Many an inspirational boxing story includes the Obligatory Training Montage (OBT), where our hero picks himself off the mat, gets back to basics, pounds the heavy bag, drips with sweat, punishes the speed bag, is urged on by the Crusty Trainer Also Seeking Redemption and gets us all pumped up for The Big Fight.
If I’m not mistaken, “Bleed for This” is the first such film in which the boxer in the OBT is wearing a halo neck brace.
Miles Teller gives the performance of his career as the indefatigable Vinny “The Pazmanian Devil” Pazienza, and writer-director Ben Younger delivers one of the best boxing movies of the decade in “Bleed for This.”
This is a gritty, hard-nosed film that nails just about every detail, starting with Teller’s complete transformation into the bent-nosed, wisecracking, stubborn, blackjack-loving, girl-crazy, huge-hearted Vinny, continuing through the superb performances from the outstanding ensemble cast, the spot-on depiction of a bickering but incredibly close-knit working class Italian family — and the technology, the state of the boxing world and, oh yes, the fashion choices of the late 1980s.
We’re talking about the champion of the world sporting a fanny pack, ladies and gents.
“Bleed for This” is based on the true, incredible story of Pazienza, a Providence, Rhode Island, brawler with a style right out of the Jake La Motta playbook: Let the other guy hit you until he wears himself out — and then, if you’re still able to keep on your feet, you knock him out.
In the opening moments of “Bleed for This,” we get a hint we’re going to see something better than just a solid, generic boxing story. There’s a slow-motion sequence of the flashy Vinny and his equally flashy girlfriend strutting down the corridor of a Vegas hotel on their way to a weigh-in — and then something really funny happens, and I’ll just leave it at that.
With just that one little touch, writer-director Younger lets us know that while we might be traveling down a familiar road, he’s going to give us all sorts of interesting and unique sights along the way.
The lethal Roger Mayweather (Peter Quillin) creams Vinny in that first fight, leading Vinny’s trainer and manager, the legendary Lou Duva (Ted Levine), to announce on HBO it’s time for Vinny to hang up the gloves and call it a career.
Vinny signs on with Kevin Rooney, onetime hotshot trainer of Mike Tyson, but now just a paunchy, booze-soaked shadow of his former self. (Aaron Eckhart goes Full Method with his portrayal of Rooney, shaving back his hairline and sporting a serious gut. He also takes what could have been a clichéd role and turns it into something special. I’d watch a whole movie with Aaron Eckhart playing Kevin Rooney.)
Against the wishes of Vinny’s father and longtime cornerman Angelo (Ciaran Hinds, always a force), Kevin advises Vinny to jump up two weight classes — and it works. Once again, Vinny’s on top of the world.
And then(SPOILER ALERT, although this all happened in real life a quarter century ago) …
There’s a horrific car accident, leaving Vinny with a fractured neck. In the hospital, when Vinny asks the doctor when he can fight again, the doctor says he’s not even sure Vinny will ever WALK again.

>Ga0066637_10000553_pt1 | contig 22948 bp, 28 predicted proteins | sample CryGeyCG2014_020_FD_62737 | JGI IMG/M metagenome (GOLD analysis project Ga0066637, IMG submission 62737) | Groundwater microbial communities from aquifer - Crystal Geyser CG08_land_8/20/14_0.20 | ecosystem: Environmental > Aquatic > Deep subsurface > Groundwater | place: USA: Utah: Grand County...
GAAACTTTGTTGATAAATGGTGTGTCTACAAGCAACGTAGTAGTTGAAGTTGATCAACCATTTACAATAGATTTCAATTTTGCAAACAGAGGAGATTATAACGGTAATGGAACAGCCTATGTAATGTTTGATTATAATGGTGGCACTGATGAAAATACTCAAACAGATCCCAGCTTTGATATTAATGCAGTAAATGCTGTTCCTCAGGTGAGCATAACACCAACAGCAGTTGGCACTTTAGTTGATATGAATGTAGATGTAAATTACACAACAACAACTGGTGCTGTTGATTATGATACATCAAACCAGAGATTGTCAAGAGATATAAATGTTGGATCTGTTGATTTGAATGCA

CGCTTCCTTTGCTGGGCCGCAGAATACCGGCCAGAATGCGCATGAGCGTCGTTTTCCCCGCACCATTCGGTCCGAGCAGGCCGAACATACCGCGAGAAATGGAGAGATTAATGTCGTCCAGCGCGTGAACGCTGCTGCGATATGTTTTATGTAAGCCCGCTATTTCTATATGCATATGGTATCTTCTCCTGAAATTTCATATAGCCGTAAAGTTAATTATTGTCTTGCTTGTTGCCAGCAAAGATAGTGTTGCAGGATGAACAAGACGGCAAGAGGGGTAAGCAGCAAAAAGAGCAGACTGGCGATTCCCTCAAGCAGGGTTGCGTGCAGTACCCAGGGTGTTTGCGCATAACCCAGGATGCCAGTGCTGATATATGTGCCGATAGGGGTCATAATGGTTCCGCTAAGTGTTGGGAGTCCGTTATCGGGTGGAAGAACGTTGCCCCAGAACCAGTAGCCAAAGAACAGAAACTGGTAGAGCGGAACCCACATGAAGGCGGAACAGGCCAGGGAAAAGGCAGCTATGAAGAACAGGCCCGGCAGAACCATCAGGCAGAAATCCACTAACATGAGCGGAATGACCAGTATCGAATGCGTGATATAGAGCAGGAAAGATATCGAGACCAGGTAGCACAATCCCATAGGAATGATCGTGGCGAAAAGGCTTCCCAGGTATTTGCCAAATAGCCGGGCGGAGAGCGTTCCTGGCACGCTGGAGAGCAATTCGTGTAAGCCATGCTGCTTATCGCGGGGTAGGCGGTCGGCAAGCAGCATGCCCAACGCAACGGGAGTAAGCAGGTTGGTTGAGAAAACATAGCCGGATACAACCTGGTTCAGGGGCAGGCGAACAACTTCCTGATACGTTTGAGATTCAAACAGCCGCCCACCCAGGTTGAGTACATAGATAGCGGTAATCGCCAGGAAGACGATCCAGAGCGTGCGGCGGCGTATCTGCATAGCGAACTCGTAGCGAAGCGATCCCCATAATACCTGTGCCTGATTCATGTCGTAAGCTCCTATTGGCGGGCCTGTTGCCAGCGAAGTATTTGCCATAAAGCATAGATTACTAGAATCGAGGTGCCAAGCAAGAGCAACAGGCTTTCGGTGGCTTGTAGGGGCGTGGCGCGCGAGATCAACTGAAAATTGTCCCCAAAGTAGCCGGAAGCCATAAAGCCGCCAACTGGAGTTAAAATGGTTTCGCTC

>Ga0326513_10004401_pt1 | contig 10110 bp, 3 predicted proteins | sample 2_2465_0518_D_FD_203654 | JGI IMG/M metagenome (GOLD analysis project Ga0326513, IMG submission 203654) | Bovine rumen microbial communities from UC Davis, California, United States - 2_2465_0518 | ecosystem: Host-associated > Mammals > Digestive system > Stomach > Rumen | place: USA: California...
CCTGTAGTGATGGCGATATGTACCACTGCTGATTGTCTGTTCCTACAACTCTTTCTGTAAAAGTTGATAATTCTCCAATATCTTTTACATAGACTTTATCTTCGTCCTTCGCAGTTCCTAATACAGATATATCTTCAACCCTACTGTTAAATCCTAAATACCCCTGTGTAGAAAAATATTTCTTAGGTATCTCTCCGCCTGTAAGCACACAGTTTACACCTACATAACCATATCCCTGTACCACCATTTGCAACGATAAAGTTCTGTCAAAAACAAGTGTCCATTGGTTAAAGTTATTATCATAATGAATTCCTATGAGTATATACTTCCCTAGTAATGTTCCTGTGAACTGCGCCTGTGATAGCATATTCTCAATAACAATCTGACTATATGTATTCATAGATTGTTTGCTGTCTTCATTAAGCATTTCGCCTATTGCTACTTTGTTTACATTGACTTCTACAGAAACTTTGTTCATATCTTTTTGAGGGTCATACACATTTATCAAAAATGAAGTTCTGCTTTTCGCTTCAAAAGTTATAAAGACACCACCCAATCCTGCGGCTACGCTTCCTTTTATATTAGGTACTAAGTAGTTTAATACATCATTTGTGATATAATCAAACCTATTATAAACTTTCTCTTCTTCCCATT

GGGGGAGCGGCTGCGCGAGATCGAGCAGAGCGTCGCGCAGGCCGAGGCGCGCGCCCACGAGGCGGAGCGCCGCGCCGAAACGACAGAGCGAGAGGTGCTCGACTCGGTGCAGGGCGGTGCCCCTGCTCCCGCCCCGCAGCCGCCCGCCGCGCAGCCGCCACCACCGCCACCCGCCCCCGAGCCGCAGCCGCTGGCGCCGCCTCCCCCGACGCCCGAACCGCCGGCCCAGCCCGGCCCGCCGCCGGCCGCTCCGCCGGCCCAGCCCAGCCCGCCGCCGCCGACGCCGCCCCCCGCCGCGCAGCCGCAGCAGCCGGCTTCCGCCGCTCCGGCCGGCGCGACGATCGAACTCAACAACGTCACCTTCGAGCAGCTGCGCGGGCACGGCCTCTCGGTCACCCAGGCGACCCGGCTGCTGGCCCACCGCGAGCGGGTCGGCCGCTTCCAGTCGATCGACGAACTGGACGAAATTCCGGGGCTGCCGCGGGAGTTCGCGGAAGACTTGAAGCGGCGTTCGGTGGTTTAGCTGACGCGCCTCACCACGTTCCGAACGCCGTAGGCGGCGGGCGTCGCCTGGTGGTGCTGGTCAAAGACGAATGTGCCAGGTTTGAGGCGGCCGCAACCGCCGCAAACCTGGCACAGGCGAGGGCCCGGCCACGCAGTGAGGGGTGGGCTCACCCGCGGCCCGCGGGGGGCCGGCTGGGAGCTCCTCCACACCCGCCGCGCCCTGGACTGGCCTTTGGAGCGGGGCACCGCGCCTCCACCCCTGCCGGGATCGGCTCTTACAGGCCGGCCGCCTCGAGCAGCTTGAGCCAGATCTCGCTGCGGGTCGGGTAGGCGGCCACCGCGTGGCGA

Which eventually brings us to that training sequence with Vinny still wearing a halo as he works out in secret in his parents’ basement in the middle of the night. (When the halo is taken off after six months, Vinny refuses to take a sedative. One by one, the bloody screws are removed. Yes, this guy actually has a screw loose. More than one.)
I loved the scenes in the Pazienza home, which is decorated with dozens of religious icons and an impressive collection of elephant figurines as well. Of course we’ve seen dozens of movies in which the extended Italian-American family crowds into the kitchen as they talk over one another and exchange loving insults with one another — but there’s never a moment of condescension or parody here. It feels real.
When Vinny makes his return to the ring, it’s a championship fight against none other than Roberto Duran, whose own story was told in the excellent “Hands of Stone” just a few months ago.
(In reality, Pazienza’s first fight when he returned to the ring was against Luis Santana. He had a number of other fights before he finally faced off against Duran in 1994 and again in 1995. Timelines are compressed. Poetic license comes into play. The essence of Vinny’s story shines through.)
The boxing sequences in “Bleed for This” aren’t as intense and brutal as in the aforementioned film, and they’re certainly not in the same ring as “Raging Bull.” But they’re good enough, and Teller is believable enough as he crosses weight classes at various points in the story.
In addition to Younger’s first-rate script and his fine directing work, in addition to the electric work by Teller and the beautifully nuanced performances from Aaron Eckhart, Ciaran Hinds, Katey Sagal and Ted Levine, among others, kudos to cinematographer Larkin Seiple and editor Zachary Stuart-Pointer. There was something poetic about the look and the rhythm of this film. It’s one of the best movies of the year.
Open Road Filmspresents a film written and directed by Ben Younger. Rated R(for language, sexuality/nudity and some accident images). Running time: 116minutes. Opens Friday at local theaters.